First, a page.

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Prudential bosses apologise for failed AIA bid

Prudential’s chief executive Tidjane Thiam and chairman Harvey McGrath have both apologised to shareholders over the collapse of the deal to buy Asian insurer AIA.

At yesterday’s AGM, both Thiam (pictured) and McGrath defended the takeover and said they regretting being forced to pull out.

The deal for AIA broke down last week after Prudential asked for the price for AIA to be cut to £20.7bn, having originally agreed a £24.6bn deal in March. The cut was demanded after increased shareholder opposition to the deal.

Thiam told shareholders he regretted the collapse of the deal and was now faced with the task of restoring shareholder confidence.

Prudential faces costs of £450m associated with the deal, including a £152m “break fee”.

Some shareholders, including a number of high profile fund managers such as Schroders head of equities Richard Buxton and Neptune founder Robin Geffen, have called for the pair to step down on the back of the failed deal. Shareholder Anthony Watts from Northamptonshire labelled the pair “a disgrace” and called for them to “do the honourable thing”.

In a trading update published yesterday, Prudential announced group-wide sales of £1.4bn for the first five months of 2010, up 27 per cent on the same period last year. Prudential UK saw a 4 per cent increase in APE new business sales over the same period, up from £309m in 2009 to £322m this year.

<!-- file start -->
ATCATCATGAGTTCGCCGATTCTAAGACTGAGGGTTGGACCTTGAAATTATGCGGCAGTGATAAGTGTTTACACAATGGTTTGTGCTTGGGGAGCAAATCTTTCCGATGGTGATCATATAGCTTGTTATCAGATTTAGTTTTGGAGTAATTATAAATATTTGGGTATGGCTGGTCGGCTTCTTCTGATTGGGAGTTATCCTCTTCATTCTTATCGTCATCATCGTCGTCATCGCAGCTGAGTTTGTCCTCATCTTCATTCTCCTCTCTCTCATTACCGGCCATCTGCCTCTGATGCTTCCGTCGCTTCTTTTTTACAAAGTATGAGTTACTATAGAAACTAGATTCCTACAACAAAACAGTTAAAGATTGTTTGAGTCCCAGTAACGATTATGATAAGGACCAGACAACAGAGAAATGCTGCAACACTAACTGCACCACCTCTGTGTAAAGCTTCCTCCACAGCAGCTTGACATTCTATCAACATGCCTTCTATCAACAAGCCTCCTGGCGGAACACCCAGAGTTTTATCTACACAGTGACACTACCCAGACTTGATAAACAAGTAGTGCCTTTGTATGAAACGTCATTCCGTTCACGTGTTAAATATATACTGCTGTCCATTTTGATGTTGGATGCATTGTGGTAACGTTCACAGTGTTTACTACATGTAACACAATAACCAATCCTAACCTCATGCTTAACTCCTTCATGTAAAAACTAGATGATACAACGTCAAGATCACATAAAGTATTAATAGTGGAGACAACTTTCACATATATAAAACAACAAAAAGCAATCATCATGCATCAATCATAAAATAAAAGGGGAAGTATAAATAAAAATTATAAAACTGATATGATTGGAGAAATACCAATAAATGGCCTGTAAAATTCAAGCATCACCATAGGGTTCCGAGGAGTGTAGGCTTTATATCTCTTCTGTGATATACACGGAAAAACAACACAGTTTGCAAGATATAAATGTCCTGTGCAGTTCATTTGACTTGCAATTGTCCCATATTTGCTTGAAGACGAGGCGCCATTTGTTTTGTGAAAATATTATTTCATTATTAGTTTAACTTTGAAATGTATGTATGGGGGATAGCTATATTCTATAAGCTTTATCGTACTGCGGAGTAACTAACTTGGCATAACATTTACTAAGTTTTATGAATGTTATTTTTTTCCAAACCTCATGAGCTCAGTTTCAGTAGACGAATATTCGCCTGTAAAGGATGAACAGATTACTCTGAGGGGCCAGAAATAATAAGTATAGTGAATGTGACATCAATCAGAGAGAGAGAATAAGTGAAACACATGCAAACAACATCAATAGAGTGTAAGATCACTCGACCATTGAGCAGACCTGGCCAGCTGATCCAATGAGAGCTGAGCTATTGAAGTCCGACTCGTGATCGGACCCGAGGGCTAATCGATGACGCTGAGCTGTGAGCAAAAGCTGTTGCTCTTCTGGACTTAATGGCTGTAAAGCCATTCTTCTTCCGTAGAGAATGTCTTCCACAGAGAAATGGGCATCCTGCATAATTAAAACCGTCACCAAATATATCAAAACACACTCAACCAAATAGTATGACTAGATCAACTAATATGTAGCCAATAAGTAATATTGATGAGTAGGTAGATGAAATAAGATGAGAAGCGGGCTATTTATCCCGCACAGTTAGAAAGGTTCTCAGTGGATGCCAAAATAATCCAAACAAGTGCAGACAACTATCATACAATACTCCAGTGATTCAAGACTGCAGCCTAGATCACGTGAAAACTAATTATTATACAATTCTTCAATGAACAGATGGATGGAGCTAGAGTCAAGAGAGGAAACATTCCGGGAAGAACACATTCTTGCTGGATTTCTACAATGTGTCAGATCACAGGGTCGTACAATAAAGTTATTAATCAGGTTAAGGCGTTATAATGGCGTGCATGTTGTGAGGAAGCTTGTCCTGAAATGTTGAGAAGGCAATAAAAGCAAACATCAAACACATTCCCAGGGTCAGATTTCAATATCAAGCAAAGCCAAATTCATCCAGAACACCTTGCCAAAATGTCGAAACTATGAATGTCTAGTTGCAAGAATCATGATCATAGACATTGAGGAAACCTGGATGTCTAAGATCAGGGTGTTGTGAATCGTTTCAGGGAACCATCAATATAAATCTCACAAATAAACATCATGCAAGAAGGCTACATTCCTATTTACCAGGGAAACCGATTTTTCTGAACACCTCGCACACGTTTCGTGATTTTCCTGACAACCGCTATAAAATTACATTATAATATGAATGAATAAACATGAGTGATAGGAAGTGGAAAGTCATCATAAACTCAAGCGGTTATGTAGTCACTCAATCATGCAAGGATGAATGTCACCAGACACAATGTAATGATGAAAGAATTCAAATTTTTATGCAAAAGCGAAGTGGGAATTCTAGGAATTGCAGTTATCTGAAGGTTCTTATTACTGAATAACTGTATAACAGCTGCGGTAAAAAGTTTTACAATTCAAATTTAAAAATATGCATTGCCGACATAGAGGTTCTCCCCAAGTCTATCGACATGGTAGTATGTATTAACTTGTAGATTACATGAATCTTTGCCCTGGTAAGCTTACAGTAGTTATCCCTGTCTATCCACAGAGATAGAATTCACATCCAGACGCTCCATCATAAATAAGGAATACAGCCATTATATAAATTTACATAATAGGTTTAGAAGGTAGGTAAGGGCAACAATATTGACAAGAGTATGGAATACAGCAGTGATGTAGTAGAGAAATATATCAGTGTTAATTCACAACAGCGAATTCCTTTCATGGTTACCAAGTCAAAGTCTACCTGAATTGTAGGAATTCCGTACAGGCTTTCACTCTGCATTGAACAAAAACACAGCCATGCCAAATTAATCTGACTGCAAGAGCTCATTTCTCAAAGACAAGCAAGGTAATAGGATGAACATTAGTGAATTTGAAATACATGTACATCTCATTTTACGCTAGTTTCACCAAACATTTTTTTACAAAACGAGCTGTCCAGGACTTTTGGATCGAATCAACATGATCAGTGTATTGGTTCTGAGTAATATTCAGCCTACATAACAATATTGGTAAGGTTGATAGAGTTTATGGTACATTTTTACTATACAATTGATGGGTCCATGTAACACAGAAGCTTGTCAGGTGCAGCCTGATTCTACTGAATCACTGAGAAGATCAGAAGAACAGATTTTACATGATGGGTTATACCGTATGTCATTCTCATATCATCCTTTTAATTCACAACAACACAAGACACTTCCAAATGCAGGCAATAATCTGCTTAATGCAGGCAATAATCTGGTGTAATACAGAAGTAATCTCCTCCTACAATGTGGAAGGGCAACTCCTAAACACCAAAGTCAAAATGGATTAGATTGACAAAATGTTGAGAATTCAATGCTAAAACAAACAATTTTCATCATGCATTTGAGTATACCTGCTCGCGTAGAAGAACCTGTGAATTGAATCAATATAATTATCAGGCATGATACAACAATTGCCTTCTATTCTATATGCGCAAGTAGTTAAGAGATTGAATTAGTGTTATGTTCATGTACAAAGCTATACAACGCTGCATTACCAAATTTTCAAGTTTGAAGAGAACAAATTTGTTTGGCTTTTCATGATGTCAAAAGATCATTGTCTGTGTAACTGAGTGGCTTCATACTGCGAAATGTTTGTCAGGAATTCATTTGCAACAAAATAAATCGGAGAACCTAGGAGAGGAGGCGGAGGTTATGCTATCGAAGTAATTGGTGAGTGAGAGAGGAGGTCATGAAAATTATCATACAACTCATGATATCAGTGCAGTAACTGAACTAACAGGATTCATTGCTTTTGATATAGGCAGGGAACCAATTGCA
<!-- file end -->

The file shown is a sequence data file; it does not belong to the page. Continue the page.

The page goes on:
Prudential’s share price fell nearly 4 per cent yesterday and continued to slide this morning, down 0.8 per cent to 529.5p by 8.30am.


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There are 2 comments at the moment, we would love to hear your opinion too.

  1. Exasperated me 7th June 2010 at 6:02 pm

    Shareholders, Shareholders, Shareholders, Shareholders, Shareholders, Shareholders…

    What about the long suffering policyholders who lost they ‘inherited estate’?

    FSA legalised mugging..

  2. I am sure Clive will now be “resolute” in extending talks.

    Strategically what Thiam was after made total sense given Pru is esentially closed to new business in the UK. Tactically and politically he simply did not cover all the bases and as the shareholders are the core stakeholder in any deal of this nature It ain’t a mutual!) the policy holders have no say unless they, of course, are also shareholders

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